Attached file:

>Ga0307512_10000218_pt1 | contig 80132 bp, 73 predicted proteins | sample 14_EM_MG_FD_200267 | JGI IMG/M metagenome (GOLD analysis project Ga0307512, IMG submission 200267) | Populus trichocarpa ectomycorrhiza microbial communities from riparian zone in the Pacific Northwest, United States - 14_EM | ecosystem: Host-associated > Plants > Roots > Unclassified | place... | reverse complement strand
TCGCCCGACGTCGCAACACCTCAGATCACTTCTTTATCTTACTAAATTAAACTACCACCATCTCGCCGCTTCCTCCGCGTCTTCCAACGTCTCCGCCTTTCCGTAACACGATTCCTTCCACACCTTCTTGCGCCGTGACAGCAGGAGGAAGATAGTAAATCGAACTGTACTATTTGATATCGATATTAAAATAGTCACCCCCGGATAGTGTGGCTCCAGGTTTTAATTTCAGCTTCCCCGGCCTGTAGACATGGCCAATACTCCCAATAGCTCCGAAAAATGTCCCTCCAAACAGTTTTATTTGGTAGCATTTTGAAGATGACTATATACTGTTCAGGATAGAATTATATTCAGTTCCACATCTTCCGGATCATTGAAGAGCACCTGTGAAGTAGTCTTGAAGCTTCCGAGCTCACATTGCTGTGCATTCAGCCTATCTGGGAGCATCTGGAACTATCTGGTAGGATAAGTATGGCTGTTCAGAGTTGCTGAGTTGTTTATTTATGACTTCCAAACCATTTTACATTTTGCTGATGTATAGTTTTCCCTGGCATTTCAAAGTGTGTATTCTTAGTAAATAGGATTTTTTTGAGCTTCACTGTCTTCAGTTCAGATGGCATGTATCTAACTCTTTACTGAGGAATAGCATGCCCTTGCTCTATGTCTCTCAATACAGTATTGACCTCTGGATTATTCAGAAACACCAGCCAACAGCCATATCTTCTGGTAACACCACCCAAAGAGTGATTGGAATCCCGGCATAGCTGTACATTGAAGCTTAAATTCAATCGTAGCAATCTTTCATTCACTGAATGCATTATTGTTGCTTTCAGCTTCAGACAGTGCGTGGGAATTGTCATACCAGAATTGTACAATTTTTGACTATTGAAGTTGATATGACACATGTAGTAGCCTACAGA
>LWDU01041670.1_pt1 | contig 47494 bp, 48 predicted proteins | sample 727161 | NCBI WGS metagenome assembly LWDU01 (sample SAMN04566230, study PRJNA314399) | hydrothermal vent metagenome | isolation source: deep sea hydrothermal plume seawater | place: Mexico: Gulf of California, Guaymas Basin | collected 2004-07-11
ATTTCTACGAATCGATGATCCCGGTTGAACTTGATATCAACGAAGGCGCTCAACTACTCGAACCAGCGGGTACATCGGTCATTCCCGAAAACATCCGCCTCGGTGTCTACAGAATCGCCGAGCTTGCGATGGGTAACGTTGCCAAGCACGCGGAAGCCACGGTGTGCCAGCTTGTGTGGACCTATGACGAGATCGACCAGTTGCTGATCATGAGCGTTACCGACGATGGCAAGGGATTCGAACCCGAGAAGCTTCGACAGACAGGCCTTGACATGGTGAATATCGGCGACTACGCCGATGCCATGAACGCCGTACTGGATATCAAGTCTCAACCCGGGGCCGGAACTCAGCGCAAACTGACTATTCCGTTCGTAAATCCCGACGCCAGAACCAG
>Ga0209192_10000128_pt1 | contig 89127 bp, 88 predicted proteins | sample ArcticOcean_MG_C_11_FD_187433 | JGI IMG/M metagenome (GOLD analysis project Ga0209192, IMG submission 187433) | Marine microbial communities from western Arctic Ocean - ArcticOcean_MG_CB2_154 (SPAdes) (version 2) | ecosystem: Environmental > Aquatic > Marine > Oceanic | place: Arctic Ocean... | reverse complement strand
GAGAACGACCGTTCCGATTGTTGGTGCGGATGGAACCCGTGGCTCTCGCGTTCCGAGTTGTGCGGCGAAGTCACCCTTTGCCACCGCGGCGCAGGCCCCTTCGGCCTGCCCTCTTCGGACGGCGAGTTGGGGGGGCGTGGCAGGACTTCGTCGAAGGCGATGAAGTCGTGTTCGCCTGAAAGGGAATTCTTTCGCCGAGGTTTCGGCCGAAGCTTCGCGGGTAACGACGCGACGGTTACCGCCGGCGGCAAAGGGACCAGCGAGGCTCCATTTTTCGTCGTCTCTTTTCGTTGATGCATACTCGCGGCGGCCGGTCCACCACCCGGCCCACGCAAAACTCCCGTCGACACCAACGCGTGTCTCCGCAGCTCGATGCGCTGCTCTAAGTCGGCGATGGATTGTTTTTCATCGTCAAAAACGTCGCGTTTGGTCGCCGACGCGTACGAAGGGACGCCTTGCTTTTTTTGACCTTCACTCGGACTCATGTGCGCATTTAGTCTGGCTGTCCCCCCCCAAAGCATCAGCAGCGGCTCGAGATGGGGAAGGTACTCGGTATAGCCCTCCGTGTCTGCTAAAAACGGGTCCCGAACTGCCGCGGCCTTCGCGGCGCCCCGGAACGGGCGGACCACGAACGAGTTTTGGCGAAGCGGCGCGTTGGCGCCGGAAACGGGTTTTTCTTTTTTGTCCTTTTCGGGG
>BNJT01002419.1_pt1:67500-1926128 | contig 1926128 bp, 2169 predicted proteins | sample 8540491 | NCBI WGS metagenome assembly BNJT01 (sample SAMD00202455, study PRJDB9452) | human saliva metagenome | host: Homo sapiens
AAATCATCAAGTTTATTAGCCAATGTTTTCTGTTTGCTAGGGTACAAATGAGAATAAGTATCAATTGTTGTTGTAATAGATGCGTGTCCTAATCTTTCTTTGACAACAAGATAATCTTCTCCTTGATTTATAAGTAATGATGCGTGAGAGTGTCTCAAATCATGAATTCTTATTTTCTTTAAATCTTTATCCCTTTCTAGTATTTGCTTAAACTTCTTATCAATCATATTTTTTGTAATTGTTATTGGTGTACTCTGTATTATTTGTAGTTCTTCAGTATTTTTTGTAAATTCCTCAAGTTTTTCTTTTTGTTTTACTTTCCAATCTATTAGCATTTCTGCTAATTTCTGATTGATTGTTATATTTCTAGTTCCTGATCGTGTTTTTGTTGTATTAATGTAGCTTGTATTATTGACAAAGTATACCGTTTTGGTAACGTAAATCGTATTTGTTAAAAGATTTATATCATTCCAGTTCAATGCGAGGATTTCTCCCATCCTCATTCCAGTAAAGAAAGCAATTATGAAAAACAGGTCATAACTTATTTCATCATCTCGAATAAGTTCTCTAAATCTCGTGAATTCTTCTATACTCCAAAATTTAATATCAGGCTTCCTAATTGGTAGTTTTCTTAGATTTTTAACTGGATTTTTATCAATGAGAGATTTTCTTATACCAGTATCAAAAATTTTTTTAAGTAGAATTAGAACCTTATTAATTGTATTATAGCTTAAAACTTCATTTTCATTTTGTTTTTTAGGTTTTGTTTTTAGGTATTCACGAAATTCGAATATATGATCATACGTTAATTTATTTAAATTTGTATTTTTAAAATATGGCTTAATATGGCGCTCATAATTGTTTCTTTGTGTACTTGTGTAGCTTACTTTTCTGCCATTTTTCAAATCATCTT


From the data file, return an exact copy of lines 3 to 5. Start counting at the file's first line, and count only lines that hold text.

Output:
>LWDU01041670.1_pt1 | contig 47494 bp, 48 predicted proteins | sample 727161 | NCBI WGS metagenome assembly LWDU01 (sample SAMN04566230, study PRJNA314399) | hydrothermal vent metagenome | isolation source: deep sea hydrothermal plume seawater | place: Mexico: Gulf of California, Guaymas Basin | collected 2004-07-11
ATTTCTACGAATCGATGATCCCGGTTGAACTTGATATCAACGAAGGCGCTCAACTACTCGAACCAGCGGGTACATCGGTCATTCCCGAAAACATCCGCCTCGGTGTCTACAGAATCGCCGAGCTTGCGATGGGTAACGTTGCCAAGCACGCGGAAGCCACGGTGTGCCAGCTTGTGTGGACCTATGACGAGATCGACCAGTTGCTGATCATGAGCGTTACCGACGATGGCAAGGGATTCGAACCCGAGAAGCTTCGACAGACAGGCCTTGACATGGTGAATATCGGCGACTACGCCGATGCCATGAACGCCGTACTGGATATCAAGTCTCAACCCGGGGCCGGAACTCAGCGCAAACTGACTATTCCGTTCGTAAATCCCGACGCCAGAACCAG
>Ga0209192_10000128_pt1 | contig 89127 bp, 88 predicted proteins | sample ArcticOcean_MG_C_11_FD_187433 | JGI IMG/M metagenome (GOLD analysis project Ga0209192, IMG submission 187433) | Marine microbial communities from western Arctic Ocean - ArcticOcean_MG_CB2_154 (SPAdes) (version 2) | ecosystem: Environmental > Aquatic > Marine > Oceanic | place: Arctic Ocean... | reverse complement strand